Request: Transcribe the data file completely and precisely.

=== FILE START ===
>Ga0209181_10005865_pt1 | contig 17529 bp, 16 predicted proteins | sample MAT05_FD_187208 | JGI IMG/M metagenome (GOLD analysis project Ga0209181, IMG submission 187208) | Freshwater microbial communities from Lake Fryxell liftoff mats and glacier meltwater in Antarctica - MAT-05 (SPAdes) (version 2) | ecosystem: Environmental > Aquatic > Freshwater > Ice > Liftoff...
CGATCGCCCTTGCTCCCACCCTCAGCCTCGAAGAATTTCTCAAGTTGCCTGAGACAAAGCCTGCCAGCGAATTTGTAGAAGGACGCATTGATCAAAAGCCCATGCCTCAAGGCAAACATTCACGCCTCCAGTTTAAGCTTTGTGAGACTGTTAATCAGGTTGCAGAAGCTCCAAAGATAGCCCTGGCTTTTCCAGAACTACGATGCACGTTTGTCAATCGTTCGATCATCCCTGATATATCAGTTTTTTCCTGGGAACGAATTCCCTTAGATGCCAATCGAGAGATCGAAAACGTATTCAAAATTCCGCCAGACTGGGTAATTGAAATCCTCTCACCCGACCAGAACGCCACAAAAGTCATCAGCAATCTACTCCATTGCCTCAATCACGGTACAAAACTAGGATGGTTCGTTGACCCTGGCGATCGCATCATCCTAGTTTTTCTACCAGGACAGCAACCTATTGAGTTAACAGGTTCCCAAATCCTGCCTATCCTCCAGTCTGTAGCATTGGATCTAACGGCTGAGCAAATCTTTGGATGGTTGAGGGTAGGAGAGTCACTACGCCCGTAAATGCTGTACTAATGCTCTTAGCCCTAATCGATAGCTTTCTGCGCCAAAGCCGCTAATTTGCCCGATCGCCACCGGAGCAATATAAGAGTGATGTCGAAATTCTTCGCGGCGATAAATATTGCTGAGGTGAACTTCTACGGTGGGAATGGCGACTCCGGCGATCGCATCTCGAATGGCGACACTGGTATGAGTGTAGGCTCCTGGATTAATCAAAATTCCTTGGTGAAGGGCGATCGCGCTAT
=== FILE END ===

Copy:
>Ga0209181_10005865_pt1 | contig 17529 bp, 16 predicted proteins | sample MAT05_FD_187208 | JGI IMG/M metagenome (GOLD analysis project Ga0209181, IMG submission 187208) | Freshwater microbial communities from Lake Fryxell liftoff mats and glacier meltwater in Antarctica - MAT-05 (SPAdes) (version 2) | ecosystem: Environmental > Aquatic > Freshwater > Ice > Liftoff...
CGATCGCCCTTGCTCCCACCCTCAGCCTCGAAGAATTTCTCAAGTTGCCTGAGACAAAGCCTGCCAGCGAATTTGTAGAAGGACGCATTGATCAAAAGCCCATGCCTCAAGGCAAACATTCACGCCTCCAGTTTAAGCTTTGTGAGACTGTTAATCAGGTTGCAGAAGCTCCAAAGATAGCCCTGGCTTTTCCAGAACTACGATGCACGTTTGTCAATCGTTCGATCATCCCTGATATATCAGTTTTTTCCTGGGAACGAATTCCCTTAGATGCCAATCGAGAGATCGAAAACGTATTCAAAATTCCGCCAGACTGGGTAATTGAAATCCTCTCACCCGACCAGAACGCCACAAAAGTCATCAGCAATCTACTCCATTGCCTCAATCACGGTACAAAACTAGGATGGTTCGTTGACCCTGGCGATCGCATCATCCTAGTTTTTCTACCAGGACAGCAACCTATTGAGTTAACAGGTTCCCAAATCCTGCCTATCCTCCAGTCTGTAGCATTGGATCTAACGGCTGAGCAAATCTTTGGATGGTTGAGGGTAGGAGAGTCACTACGCCCGTAAATGCTGTACTAATGCTCTTAGCCCTAATCGATAGCTTTCTGCGCCAAAGCCGCTAATTTGCCCGATCGCCACCGGAGCAATATAAGAGTGATGTCGAAATTCTTCGCGGCGATAAATATTGCTGAGGTGAACTTCTACGGTGGGAATGGCGACTCCGGCGATCGCATCTCGAATGGCGACACTGGTATGAGTGTAGGCTCCTGGATTAATCAAAATTCCTTGGTGAAGGGCGATCGCGCTAT